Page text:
SZ: You’re right. Disproving something that doesn’t exist is extraordinarily tough. Every time there was a ritual-murder accusation, the coroners set about testing whether the body was drained of blood. The act of disproving the murder serves to validate the notion that ritual murder exists! How do you disprove an absurdity?

BG: You talk about how Kishinev has vastly disproportionate prominence in people’s memory. Many, many more people were killed in pogroms in subsequent years. Yet, despite the hundreds of thousands of casualties in later years, Kishinev stands out. Why?

SZ: This is the first pogrom in a new century. And it’s institutionalized: in Zionist memory, in Socialist memory. It’s adopted by the now-powerful Yiddish-speaking Left in New York. It’s introduced not only into politics but also into plays, synagogue ritual, and arguably the best poem in a Jewish language in modernity, Bialik’s “City of Killing.” It inspired the very play that introduced the notion of the “melting pot.”

There’s also an interplay with the relatively small number of Jews who were killed, all of whom can be pictured in a single photograph, shrouded before their burials. It’s impossible to photograph 600 dead, let alone 200,000 dead. We’ve discovered over time that unthinkable catastrophes are best concretized in small numbers.

BG: You point out that the impact of Kishinev went well beyond the Jewish community. News of Kishinev affected Booker T. Washington, and at least indirectly led to the founding of the NAACP. It’s hard to imagine how a distant atrocity could have such impact.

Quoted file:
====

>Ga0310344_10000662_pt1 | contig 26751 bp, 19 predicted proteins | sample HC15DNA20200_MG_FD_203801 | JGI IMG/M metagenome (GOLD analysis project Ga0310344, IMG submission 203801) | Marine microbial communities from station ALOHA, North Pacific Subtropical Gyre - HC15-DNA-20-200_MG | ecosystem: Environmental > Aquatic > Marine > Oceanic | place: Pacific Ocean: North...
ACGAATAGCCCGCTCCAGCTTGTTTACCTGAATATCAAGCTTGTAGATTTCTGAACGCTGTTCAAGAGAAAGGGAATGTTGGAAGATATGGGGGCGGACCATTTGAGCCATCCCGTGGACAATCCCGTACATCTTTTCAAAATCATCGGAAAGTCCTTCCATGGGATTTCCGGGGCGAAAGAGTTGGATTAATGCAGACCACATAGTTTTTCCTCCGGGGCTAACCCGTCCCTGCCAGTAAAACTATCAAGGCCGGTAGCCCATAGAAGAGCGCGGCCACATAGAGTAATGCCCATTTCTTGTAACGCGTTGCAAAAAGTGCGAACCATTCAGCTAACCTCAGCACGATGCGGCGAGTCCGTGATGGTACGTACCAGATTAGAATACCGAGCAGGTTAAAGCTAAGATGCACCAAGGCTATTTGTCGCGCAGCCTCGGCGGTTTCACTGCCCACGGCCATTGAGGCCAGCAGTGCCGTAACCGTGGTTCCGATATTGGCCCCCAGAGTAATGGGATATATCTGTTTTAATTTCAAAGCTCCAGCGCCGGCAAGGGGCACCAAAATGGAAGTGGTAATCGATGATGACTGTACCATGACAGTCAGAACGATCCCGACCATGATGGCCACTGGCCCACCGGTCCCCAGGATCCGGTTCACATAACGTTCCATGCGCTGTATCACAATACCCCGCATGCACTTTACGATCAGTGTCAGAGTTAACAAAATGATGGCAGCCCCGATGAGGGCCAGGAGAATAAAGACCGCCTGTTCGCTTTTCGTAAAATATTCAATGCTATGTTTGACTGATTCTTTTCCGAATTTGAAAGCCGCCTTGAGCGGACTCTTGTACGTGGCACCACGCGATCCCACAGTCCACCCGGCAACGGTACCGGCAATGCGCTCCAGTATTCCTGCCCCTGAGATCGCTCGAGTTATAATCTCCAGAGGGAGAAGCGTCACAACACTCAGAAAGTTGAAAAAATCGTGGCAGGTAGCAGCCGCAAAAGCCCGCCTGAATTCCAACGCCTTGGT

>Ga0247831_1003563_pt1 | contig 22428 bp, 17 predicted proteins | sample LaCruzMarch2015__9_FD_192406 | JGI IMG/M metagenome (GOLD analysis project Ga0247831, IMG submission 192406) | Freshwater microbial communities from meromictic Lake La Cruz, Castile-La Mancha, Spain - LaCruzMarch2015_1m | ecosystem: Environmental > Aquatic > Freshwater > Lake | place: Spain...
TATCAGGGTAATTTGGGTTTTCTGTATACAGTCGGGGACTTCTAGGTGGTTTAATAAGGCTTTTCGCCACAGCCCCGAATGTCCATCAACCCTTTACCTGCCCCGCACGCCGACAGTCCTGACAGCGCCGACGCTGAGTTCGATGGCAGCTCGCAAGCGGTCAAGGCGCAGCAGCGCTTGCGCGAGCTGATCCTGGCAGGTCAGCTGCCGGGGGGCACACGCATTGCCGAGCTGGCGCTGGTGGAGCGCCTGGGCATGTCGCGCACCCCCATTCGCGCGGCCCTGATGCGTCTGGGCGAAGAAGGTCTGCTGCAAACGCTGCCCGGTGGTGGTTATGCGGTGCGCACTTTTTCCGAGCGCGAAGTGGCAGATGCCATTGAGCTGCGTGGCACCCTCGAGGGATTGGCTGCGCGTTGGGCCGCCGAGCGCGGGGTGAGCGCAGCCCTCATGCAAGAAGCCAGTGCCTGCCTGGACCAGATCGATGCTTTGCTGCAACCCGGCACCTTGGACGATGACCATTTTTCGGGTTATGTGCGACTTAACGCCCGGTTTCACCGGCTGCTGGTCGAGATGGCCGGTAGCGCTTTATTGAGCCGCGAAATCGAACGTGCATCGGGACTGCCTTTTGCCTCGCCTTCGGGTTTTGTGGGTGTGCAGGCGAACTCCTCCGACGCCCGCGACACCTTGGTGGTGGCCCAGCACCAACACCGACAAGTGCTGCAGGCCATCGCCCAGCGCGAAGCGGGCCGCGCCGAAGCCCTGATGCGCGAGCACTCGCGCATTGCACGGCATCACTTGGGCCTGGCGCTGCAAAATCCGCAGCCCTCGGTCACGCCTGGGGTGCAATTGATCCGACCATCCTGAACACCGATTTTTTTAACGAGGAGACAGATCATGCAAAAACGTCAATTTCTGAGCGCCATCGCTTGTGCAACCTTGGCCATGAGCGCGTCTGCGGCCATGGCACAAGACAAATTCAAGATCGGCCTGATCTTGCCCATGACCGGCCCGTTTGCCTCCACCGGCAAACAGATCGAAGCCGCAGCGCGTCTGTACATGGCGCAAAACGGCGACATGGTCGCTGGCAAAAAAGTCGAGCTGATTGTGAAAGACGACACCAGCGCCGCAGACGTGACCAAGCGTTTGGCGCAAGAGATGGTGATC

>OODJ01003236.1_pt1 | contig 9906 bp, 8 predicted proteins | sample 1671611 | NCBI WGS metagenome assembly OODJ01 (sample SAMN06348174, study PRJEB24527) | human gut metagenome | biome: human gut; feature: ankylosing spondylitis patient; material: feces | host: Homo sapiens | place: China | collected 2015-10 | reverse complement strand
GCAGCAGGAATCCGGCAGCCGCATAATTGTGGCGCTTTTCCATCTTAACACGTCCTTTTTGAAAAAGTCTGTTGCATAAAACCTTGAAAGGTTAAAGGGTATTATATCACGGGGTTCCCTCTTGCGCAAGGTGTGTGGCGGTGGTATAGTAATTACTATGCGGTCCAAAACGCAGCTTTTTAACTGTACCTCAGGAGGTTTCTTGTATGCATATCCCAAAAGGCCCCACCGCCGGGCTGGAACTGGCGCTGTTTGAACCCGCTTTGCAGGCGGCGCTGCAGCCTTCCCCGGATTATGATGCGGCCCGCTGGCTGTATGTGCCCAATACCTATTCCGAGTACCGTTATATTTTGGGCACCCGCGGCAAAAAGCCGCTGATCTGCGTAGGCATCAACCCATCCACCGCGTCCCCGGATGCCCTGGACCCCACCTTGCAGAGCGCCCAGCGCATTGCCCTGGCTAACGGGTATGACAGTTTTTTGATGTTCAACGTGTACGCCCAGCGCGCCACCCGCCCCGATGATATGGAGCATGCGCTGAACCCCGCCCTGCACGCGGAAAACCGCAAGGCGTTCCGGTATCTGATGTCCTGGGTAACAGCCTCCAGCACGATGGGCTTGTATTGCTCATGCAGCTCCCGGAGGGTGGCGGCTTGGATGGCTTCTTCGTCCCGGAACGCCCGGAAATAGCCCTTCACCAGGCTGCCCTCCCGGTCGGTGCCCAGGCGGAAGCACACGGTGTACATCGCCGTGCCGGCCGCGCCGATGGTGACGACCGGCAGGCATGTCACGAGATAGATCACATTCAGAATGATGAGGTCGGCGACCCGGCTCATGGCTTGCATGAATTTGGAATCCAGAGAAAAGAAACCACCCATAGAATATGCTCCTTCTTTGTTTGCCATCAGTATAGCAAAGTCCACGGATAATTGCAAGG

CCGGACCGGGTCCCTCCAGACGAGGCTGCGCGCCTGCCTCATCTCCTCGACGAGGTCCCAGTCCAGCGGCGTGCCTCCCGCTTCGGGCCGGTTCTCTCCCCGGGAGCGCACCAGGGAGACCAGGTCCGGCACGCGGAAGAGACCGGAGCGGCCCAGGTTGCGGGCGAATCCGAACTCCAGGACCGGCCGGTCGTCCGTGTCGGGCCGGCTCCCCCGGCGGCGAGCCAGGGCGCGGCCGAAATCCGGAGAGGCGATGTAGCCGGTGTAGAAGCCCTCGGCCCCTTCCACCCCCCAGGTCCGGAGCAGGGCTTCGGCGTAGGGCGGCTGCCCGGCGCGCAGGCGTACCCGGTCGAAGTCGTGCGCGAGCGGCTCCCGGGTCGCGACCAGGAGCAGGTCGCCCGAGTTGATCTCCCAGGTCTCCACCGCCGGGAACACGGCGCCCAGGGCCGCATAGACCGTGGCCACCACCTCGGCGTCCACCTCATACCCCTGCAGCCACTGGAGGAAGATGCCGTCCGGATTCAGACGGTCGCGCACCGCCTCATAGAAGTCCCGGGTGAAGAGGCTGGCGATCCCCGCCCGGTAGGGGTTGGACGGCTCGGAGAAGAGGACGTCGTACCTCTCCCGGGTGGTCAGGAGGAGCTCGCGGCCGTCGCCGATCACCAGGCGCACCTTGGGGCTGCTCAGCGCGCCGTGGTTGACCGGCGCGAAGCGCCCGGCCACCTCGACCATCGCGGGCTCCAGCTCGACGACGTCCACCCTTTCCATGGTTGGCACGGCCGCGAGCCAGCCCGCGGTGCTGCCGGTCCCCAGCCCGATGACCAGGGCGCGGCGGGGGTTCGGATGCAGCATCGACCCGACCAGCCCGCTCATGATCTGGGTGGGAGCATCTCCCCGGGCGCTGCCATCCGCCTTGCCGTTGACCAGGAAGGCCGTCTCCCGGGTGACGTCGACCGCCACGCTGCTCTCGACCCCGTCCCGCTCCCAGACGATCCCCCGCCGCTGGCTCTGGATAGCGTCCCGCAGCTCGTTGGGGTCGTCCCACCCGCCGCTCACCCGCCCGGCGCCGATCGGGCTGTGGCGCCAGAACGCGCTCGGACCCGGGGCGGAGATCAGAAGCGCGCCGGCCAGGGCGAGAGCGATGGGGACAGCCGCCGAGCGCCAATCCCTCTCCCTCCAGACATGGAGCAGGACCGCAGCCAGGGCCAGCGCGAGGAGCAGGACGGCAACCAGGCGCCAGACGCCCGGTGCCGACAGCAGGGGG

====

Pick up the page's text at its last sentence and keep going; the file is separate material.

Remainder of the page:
SZ: In some ways it’s precisely because it’s hard to imagine it that it had the impact that it did. It dominated the headlines for weeks, and was denounced by Theodore Roosevelt. It changed the way lynching is discussed in the U.S. The outrage over Kishinev, in contrast to the lack of outrage over lynchings in the U.S., was itself felt to be outrageous and sparked a corrective on American soil.

BG: Reading history, one can’t help but look for some sort of redemptive lesson: if pogroms could bring about a movement for social change, perhaps that’s a kind of comfort. Yet the pogroms were also followed by the rapid growth of the Ku Klux Klan in the U.S., and the massacre of Armenians in 1915, so the anti-lynching movement is only part of a larger picture.

SZ: One of the most extraordinary aspects of history is its formlessness, and the way people try to create a coherence out of this formlessness; that’s what I study. I leave moral lessons to others. What came to intrigue me at the outset is how this particular episode stuck so resolutely, while others—arguably more important—have disappeared. If I’ve explicated that, I’ve done what I set out to do.

Author photo: Tony Rinaldo

Interview: Susan Krawitz

Tuesday, February 06, 2018 | Permalink

with Michal Hoschander-Malen

Susan Krawitz author photo